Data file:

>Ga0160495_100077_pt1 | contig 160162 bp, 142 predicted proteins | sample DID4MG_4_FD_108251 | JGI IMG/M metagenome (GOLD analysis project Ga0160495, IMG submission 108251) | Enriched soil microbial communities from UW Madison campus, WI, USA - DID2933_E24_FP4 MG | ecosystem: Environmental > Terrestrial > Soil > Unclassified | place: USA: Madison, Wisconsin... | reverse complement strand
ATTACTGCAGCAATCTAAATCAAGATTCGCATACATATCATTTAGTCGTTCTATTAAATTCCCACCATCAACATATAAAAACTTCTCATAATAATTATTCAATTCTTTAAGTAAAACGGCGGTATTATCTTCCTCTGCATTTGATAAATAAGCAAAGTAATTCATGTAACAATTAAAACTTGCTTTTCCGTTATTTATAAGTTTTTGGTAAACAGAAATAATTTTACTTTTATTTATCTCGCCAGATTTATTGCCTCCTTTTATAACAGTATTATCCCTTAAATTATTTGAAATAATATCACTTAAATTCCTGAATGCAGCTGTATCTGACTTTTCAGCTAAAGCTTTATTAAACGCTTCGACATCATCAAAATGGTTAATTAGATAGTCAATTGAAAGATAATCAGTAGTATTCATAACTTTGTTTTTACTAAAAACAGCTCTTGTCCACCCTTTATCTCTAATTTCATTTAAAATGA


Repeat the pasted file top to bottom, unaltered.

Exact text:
>Ga0160495_100077_pt1 | contig 160162 bp, 142 predicted proteins | sample DID4MG_4_FD_108251 | JGI IMG/M metagenome (GOLD analysis project Ga0160495, IMG submission 108251) | Enriched soil microbial communities from UW Madison campus, WI, USA - DID2933_E24_FP4 MG | ecosystem: Environmental > Terrestrial > Soil > Unclassified | place: USA: Madison, Wisconsin... | reverse complement strand
ATTACTGCAGCAATCTAAATCAAGATTCGCATACATATCATTTAGTCGTTCTATTAAATTCCCACCATCAACATATAAAAACTTCTCATAATAATTATTCAATTCTTTAAGTAAAACGGCGGTATTATCTTCCTCTGCATTTGATAAATAAGCAAAGTAATTCATGTAACAATTAAAACTTGCTTTTCCGTTATTTATAAGTTTTTGGTAAACAGAAATAATTTTACTTTTATTTATCTCGCCAGATTTATTGCCTCCTTTTATAACAGTATTATCCCTTAAATTATTTGAAATAATATCACTTAAATTCCTGAATGCAGCTGTATCTGACTTTTCAGCTAAAGCTTTATTAAACGCTTCGACATCATCAAAATGGTTAATTAGATAGTCAATTGAAAGATAATCAGTAGTATTCATAACTTTGTTTTTACTAAAAACAGCTCTTGTCCACCCTTTATCTCTAATTTCATTTAAAATGA